Route Choice for navigation means "selection of features on the map which can be identified on the ground to create navigational legs along a route that avoids major hazards and is practical to follow". This lengthy definition encompasses three main factors which should be taken into consideration when choosing the route to be navigated:-
- Features - Choose features on the map which are not too far from each other (ideally no more than one kilometre) which you will be able to identify on the ground when you reach them. Examples of features which can usually be found are ring contours, saddles or cols and prominent changes in slope angle. These are all "contour features" which often provide the best information. Streams and lochs can also be useful but in winter they may be covered by snow (or thin ice!).
- Hazards - The features chosen need to follow a route which avoids major hazards. For example, a cliff edge may be a very prominent feature but going to it may draw you into a hazardous situation. Of course, some summits are actually at the top of cliff edges and sometimes it may be best to locate the edge safely and use it as a handrail to find the summit (in poor visibility in a winter storm it may be best not to visit a summit which is on a cliff edge).
- Practicality - Features should be chosen so that travelling from one feature to the next does not waste valuable time and energy. For example, try to avoid choosing features which will result in excessive loss of height which then has to be regained in order to go on to the next feature.
Imagine someone is giving you directions to their house in a town which you have never been to. What landmarks will they use? They will probably try to describe the route by referring to landmarks which you will easily be able to find e.g. a bank, hotel, shop, railway station, roundabout, traffic lights etc. Transfer this concept to choosing a route in the mountains - instead of someone telling you what the landmarks are, you look for them on the map and choose features which you will be able to find.
The illustration shows two route choices for going from Carn Ban Mor to Loch nan Cnapan.
The red arrow shows the direct route which is 2½ kilometres long and would be difficult to navigate in poor visibility. Following a compass bearing for this distance with no easily identifiable features along the way may result in drifting off the bearing and it will be difficult to keep track of the distance travelled.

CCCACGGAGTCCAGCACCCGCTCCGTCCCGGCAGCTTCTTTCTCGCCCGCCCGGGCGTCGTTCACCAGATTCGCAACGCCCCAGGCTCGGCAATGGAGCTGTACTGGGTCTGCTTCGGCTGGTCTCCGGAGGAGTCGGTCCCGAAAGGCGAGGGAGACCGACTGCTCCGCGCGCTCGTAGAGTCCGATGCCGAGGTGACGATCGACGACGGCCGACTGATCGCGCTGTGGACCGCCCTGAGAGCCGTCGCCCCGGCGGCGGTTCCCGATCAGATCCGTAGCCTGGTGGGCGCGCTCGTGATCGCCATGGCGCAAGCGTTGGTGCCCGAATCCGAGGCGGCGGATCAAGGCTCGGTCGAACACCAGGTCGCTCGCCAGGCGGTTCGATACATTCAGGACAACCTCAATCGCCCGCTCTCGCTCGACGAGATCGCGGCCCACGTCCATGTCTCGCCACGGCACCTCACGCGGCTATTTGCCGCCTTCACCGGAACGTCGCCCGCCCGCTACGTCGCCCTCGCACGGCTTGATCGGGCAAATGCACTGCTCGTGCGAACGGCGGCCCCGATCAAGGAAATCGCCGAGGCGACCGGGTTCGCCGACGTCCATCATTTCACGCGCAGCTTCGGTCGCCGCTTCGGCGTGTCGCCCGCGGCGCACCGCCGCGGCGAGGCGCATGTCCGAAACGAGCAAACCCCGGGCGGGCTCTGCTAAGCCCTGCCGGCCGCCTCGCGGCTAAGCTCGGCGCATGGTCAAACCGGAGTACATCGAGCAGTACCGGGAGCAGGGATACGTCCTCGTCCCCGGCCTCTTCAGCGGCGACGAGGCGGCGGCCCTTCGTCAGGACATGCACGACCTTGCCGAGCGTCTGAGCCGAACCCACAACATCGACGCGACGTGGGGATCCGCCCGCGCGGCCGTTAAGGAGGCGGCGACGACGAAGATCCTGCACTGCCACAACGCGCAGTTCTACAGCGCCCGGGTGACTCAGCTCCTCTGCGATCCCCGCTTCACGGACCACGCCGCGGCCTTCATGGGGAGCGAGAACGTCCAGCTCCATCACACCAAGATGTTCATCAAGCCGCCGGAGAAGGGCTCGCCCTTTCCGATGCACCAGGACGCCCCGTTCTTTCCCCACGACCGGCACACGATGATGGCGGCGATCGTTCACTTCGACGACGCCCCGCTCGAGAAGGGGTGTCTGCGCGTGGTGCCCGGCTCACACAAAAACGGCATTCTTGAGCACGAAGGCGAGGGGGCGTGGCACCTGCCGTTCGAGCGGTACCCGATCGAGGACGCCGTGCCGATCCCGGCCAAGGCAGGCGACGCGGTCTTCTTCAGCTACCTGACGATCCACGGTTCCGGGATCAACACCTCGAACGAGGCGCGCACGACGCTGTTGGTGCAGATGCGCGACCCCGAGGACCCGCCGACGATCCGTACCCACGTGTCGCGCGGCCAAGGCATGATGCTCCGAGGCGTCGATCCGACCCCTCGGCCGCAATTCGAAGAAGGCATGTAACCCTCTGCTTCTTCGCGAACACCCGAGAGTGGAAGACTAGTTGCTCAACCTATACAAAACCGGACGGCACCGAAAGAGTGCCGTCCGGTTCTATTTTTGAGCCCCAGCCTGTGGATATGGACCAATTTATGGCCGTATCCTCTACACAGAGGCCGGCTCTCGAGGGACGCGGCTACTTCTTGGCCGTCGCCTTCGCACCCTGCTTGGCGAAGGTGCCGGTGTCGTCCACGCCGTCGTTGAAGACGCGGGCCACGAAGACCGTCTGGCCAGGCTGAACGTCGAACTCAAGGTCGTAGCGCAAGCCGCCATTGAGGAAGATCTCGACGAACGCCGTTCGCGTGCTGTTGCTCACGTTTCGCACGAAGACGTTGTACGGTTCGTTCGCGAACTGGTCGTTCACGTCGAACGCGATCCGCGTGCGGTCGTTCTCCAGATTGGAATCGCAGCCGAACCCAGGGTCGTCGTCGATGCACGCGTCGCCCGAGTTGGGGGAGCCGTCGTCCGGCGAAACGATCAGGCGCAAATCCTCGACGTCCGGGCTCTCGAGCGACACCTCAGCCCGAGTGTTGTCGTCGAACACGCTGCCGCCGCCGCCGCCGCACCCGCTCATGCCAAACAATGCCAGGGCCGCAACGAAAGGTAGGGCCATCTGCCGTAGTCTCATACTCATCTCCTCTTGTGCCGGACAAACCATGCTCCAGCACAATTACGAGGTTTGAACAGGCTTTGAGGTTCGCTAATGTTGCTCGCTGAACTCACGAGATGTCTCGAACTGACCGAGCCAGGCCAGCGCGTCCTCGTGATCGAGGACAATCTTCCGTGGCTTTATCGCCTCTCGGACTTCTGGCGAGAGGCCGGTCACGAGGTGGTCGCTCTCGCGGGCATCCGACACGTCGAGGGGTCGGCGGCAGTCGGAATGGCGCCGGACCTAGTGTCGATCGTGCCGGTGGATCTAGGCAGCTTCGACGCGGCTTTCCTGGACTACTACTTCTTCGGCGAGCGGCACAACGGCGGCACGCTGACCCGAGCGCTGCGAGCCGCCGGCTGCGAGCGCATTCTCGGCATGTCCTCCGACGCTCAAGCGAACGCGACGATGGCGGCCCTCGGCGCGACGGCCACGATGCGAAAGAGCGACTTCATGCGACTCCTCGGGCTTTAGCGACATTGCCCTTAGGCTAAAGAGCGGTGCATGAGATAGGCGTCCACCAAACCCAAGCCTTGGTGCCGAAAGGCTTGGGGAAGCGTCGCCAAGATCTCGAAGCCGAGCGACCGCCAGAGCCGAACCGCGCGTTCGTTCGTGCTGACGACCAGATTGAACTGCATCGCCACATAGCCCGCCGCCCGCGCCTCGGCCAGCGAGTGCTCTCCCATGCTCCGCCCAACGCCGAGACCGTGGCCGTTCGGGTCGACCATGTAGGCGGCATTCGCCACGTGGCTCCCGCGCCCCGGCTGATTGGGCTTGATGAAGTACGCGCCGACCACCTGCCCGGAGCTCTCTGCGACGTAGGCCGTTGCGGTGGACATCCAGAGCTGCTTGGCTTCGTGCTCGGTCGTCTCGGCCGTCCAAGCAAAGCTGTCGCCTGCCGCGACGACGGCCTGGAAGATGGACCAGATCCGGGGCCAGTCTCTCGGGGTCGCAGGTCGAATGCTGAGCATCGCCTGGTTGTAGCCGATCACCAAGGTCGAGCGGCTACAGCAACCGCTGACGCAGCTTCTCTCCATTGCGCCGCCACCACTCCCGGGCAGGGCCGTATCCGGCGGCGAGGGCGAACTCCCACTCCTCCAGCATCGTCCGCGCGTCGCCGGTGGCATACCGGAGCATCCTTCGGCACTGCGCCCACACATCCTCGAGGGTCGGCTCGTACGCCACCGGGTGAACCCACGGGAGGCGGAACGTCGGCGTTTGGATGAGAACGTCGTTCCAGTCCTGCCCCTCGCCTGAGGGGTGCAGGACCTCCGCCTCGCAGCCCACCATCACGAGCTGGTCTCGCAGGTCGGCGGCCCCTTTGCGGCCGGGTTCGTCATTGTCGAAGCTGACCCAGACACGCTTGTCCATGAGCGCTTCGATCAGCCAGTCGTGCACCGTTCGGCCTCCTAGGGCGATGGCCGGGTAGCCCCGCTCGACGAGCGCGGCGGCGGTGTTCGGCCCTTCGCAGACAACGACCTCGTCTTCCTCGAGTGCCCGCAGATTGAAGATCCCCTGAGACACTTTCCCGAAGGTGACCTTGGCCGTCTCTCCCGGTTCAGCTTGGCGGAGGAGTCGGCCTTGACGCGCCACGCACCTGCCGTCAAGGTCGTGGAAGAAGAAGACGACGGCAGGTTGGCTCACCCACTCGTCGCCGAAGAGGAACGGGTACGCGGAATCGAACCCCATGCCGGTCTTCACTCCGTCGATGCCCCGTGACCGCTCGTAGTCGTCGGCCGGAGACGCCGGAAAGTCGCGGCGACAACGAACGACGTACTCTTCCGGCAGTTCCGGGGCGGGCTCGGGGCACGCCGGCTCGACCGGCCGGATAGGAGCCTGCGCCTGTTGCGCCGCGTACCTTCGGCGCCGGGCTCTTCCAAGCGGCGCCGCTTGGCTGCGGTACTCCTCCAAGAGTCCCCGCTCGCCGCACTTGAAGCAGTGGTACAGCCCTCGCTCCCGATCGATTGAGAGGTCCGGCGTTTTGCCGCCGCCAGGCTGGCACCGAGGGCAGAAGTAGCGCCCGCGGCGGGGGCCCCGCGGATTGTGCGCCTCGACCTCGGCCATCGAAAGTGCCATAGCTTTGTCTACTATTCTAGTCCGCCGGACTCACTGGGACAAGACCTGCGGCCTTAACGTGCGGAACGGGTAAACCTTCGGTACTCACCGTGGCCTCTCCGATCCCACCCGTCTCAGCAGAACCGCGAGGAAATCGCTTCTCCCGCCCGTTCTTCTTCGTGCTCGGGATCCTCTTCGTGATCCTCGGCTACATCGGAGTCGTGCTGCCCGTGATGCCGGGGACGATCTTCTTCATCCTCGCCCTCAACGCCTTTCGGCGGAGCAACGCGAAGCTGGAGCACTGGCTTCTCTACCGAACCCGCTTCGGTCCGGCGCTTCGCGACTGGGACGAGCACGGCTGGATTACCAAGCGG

The other route shown by the blue arrows breaks the journey into four legs. Each leg ends with a prominent contour feature (except the loch which is the final destination). The first leg ends at a prominent change in slope angle - the bottom of the south-east slope of Carn Ban Mor. The second leg travels across flat terrain before gaining 10 metres height to reach the 950 metre ring contour. The result of travelling too far on this leg will be clear - the descending terrain is a catching feature which will highlight the error and enable the navigator to return to the ring contour. The track goes across the top of the ring contour and this is a supplementary feature which may be of use, although in winter it may be covered in snow. The third leg ends at a prominent change in the steepness of the streambed where the track makes a 90 degree bend. The track may not be visible but to the south of the bend the contours show a steep-sided streambed whereas to the north the streambed is comparatively flat. This is a location which can be found without too much difficulty. From here a relatively short final leg crosses a flat-topped spur before dropping down to Loch nan Cnapan. This route incorporates some height gain and loss but it is practical to follow and makes use of prominent features which can be identified in poor visibility.
Being able to select an appropriate route and then following it using the skills which have been discussed on the other pages can be very satisfying, great fun, and most importantly will help you to have successful days out on the hill.